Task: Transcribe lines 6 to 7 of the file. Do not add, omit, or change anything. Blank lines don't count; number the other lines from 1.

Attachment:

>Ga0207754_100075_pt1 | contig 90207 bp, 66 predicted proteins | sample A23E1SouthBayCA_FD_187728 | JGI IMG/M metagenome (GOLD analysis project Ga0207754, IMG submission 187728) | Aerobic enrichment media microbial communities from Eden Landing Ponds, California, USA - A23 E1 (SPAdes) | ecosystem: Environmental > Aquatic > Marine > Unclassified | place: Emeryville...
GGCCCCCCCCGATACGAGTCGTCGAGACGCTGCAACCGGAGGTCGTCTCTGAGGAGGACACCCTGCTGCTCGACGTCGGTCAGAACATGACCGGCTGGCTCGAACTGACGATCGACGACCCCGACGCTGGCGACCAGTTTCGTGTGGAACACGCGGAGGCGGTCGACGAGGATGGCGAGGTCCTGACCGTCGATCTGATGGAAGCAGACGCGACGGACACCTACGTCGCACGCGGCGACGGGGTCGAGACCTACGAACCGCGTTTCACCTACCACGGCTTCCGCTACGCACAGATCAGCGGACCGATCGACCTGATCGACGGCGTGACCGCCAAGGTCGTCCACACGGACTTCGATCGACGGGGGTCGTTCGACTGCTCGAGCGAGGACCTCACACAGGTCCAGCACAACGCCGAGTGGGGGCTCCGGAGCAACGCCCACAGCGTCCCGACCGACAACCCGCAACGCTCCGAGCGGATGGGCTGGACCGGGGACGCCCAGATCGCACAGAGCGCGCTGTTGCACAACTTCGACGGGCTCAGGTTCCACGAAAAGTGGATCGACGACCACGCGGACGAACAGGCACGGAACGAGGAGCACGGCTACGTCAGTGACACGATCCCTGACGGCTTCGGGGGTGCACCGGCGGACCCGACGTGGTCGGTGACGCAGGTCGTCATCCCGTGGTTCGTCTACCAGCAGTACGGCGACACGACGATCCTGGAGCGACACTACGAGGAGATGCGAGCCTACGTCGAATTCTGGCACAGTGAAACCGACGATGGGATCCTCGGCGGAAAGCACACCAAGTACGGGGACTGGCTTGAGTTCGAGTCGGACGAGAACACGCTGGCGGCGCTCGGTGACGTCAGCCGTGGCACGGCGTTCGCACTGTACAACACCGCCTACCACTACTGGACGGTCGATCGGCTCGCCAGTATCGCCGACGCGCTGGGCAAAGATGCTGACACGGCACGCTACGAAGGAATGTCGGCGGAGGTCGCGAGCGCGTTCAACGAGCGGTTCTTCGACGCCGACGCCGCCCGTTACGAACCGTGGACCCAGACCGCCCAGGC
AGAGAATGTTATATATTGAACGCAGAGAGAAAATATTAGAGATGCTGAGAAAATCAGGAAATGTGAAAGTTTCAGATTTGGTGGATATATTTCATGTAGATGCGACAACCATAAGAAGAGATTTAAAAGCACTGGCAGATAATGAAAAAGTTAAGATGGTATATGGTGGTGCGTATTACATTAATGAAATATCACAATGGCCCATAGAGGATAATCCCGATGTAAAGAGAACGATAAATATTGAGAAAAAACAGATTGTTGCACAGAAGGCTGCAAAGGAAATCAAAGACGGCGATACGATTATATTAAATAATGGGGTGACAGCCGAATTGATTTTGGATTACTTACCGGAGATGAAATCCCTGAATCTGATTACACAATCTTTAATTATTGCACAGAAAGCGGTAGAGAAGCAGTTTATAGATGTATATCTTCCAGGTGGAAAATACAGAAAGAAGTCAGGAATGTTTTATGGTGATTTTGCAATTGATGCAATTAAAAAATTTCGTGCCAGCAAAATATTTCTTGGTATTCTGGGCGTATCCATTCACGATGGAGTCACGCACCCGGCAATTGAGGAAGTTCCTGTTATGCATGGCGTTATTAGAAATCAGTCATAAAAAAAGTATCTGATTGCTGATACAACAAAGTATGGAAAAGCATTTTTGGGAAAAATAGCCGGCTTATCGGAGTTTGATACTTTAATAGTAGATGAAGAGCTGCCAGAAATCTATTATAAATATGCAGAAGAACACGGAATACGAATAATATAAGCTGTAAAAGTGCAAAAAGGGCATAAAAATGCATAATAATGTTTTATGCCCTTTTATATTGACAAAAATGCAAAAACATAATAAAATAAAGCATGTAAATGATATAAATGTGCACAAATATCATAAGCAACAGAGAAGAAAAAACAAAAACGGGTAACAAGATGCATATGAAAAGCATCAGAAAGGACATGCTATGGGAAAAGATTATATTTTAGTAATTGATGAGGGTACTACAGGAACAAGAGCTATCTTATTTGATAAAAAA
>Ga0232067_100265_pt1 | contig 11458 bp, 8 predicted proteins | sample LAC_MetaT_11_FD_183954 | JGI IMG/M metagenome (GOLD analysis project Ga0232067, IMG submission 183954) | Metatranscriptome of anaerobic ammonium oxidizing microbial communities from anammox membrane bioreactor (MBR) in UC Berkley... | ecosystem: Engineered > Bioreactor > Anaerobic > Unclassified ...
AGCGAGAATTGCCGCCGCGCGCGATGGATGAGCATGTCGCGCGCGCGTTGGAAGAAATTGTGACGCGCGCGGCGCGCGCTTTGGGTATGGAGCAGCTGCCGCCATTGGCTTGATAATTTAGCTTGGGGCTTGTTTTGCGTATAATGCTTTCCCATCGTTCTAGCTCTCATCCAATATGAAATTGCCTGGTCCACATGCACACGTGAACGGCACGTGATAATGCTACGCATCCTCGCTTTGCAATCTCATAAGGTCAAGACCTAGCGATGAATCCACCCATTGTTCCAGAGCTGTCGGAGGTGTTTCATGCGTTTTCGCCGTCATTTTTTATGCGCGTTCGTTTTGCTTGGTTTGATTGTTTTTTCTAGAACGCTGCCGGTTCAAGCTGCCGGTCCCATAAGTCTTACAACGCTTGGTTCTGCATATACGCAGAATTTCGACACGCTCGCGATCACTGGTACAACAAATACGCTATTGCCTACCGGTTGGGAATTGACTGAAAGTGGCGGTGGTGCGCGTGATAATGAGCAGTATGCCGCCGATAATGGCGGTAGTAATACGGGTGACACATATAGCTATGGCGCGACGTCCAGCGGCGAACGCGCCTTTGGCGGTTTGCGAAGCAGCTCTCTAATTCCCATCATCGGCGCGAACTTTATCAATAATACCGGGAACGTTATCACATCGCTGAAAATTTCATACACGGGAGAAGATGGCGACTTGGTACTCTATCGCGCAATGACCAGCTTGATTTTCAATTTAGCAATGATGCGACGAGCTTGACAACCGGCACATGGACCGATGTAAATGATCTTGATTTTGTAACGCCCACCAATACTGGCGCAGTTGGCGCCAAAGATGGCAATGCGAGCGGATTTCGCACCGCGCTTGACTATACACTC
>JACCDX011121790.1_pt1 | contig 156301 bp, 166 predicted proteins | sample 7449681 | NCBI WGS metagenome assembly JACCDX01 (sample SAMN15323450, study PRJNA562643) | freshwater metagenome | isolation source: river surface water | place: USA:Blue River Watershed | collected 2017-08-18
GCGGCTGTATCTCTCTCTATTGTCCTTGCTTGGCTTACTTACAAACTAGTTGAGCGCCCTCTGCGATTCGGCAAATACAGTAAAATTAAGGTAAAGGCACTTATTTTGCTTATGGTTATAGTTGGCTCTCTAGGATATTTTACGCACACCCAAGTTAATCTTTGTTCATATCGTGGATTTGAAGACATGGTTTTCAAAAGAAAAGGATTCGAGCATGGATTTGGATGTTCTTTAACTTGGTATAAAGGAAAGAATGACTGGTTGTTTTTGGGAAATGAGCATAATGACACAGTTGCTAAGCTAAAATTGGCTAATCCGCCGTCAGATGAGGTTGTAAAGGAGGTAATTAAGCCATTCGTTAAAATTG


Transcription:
>JACCDX011121790.1_pt1 | contig 156301 bp, 166 predicted proteins | sample 7449681 | NCBI WGS metagenome assembly JACCDX01 (sample SAMN15323450, study PRJNA562643) | freshwater metagenome | isolation source: river surface water | place: USA:Blue River Watershed | collected 2017-08-18
GCGGCTGTATCTCTCTCTATTGTCCTTGCTTGGCTTACTTACAAACTAGTTGAGCGCCCTCTGCGATTCGGCAAATACAGTAAAATTAAGGTAAAGGCACTTATTTTGCTTATGGTTATAGTTGGCTCTCTAGGATATTTTACGCACACCCAAGTTAATCTTTGTTCATATCGTGGATTTGAAGACATGGTTTTCAAAAGAAAAGGATTCGAGCATGGATTTGGATGTTCTTTAACTTGGTATAAAGGAAAGAATGACTGGTTGTTTTTGGGAAATGAGCATAATGACACAGTTGCTAAGCTAAAATTGGCTAATCCGCCGTCAGATGAGGTTGTAAAGGAGGTAATTAAGCCATTCGTTAAAATTG